The Atlantic hurricane season will be less active than originally predicted, government forecasters said Thursday, after the first two months of the half-year stretch passed without any named storms developing.
Updating its May outlook, the National Oceanic and Atmospheric Administration said a warmer weather pattern called an El Nino over the Pacific Ocean was acting as a damper to tropical storms in the Caribbean and neighboring Atlantic.
But forecasters at NOAA's National Hurricane Center in Washington warned people to remain vigilant because the peak period for hurricanes runs from this month through October. The overall season lasts from June through November.
The updated forecast calls for a below-normal to near-normal season with seven to 11 named tropical storms, down from a range of nine to 14 in the May forecast.
Three to six storms could become hurricanes, down from four to seven in the earlier forecast. The new projection says one or two hurricanes could become major storms, instead of one to three major hurricanes.
One tropical depression fizzled
Tropical storms get names when sustained wind speeds reach 39 mph. They become hurricanes when sustained winds reach 74 mph. Major hurricanes blow at 111 mph or more. The strongest hurricanes are labeled Category 5, with winds greater than 155 mph.
So far this year, one tropical depression formed off Cape Hatteras, N.C., on May 28, four days before the official start of the season; it quickly fizzled and never threatened land.
Researchers at Colorado State University also have lowered their forecast for the Atlantic season to 10 named storms, including four hurricanes, two of them major.
The El Nino warming of the Pacific sea surface suppresses storm formation, said lead seasonal hurricane forecaster Gerry Bell.
"El Nino produces stronger upper-level westerly winds over the Caribbean Sea and tropical Atlantic Ocean, which help to reduce hurricane activity by blowing away the tops of growing thunderstorm clouds that would normally lead to tropical storms," Bell said.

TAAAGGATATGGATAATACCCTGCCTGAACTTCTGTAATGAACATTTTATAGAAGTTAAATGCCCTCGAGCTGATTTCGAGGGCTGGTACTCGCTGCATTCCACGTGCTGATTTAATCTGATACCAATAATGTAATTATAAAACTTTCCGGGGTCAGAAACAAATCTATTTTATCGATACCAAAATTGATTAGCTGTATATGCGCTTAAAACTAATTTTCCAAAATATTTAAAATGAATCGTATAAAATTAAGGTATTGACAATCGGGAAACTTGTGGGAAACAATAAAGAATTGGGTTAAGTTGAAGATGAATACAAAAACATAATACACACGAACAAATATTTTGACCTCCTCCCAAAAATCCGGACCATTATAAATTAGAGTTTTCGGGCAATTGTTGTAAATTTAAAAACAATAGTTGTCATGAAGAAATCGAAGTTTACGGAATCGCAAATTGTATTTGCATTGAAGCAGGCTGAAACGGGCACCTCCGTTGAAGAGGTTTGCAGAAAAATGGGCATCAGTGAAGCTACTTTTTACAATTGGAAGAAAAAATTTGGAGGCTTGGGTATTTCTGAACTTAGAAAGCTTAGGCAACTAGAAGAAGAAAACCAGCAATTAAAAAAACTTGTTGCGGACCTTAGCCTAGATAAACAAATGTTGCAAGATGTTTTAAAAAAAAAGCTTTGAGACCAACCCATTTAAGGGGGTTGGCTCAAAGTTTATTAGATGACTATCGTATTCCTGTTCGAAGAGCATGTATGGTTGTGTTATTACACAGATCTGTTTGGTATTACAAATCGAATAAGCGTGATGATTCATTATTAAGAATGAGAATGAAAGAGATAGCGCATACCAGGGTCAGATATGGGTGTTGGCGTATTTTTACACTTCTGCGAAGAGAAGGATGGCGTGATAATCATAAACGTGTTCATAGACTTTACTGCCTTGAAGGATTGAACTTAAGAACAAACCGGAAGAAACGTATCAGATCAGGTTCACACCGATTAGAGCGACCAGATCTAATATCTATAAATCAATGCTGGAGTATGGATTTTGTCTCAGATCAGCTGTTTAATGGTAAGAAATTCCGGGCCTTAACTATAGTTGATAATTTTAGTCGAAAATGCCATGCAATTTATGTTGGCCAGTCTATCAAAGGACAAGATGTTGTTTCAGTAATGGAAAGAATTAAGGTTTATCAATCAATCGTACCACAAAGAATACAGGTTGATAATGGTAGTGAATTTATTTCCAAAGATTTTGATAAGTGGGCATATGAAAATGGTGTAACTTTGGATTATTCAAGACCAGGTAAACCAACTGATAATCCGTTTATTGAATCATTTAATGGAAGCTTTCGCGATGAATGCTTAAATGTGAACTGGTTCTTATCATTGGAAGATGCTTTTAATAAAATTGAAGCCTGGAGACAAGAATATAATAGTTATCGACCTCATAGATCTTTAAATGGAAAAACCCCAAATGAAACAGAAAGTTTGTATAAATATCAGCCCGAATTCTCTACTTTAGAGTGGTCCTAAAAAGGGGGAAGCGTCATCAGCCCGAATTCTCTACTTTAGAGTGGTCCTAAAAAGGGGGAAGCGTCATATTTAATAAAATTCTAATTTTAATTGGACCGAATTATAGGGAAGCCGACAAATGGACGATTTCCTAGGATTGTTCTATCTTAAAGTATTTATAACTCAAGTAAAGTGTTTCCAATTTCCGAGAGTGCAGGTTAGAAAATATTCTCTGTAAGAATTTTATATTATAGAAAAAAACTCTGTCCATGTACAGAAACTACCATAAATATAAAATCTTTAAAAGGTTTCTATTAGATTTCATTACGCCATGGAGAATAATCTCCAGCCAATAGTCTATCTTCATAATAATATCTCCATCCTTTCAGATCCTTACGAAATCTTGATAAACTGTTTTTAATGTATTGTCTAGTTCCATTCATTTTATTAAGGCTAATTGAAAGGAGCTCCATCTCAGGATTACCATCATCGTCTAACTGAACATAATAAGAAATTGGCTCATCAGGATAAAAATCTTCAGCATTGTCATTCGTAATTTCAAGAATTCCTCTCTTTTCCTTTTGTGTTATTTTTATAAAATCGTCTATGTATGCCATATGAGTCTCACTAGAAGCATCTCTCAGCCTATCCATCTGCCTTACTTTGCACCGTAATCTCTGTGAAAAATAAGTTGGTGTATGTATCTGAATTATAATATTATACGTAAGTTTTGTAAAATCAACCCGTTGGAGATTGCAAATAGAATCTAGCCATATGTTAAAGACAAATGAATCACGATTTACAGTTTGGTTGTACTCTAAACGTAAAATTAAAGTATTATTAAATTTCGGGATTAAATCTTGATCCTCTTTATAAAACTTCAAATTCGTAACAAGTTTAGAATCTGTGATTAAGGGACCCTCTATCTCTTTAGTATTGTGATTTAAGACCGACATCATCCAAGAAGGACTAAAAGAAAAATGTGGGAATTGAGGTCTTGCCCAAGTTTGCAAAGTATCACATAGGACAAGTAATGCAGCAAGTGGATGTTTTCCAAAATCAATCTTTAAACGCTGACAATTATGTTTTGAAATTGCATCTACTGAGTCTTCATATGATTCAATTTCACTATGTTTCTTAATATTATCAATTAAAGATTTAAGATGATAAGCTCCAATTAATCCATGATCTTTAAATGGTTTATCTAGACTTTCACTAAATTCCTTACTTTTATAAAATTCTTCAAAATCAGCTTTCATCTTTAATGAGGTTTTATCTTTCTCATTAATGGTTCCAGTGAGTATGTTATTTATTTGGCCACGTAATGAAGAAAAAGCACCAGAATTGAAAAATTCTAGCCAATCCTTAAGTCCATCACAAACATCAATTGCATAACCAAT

Competing with El Nino, however, are conditions that mark an ongoing high-activity era that began in 1995, forecasters said. Those factors include enhanced rainfall over West Africa and warmer Atlantic water temperatures, which favor storm development.
"By no means do we expect the season to be dead," Bell said.
Hurricanes have struck the U.S. during previous El Ninos, including Camille in 1969, a Category 5 storm, Betsy in 1965, Bob in 1991 and Lili in 2002.
A calm start doesn't mean the rest of the season will stay quiet, forecasters warned. The first storm of the 1992 season — a below-normal year — did not form until late August. But Hurricane Andrew leveled parts of South Florida when it roared ashore as a Category 5 storm.
‘It only takes one storm’
The 2004 season also had a slow start. By the time it was over, Florida alone had suffered strikes from four separate hurricanes, one of which also caused 3,000 deaths in Haiti.
"It only takes one storm to put a community at risk," said Federal Emergency Management Agency Administrator Craig Fugate. "That is why we need to take action and prepare ourselves and our families before the next storm hits, including developing a family disaster plan."
The first storm of this year in the Atlantic, Caribbean or Gulf of Mexico will be named Ana, followed by Bill, Claudette and Danny.
By this time last year, there had been five named storms, including two hurricanes. In all of 2008, there were 16 named storms, including eight hurricanes. About 1,000 people lost their lives, mostly in flash flooding in the Caribbean.
In the Pacific, six named storms, including three hurricanes, have developed so far this year. Hurricane Felicia, a Category 4 storm, weakened Thursday as it moved over colder water far out in the Pacific. Meanwhile, also in the Pacific, Enrique has weakened from a tropical storm to a tropical depression, with maximum sustained winds near 35 mph.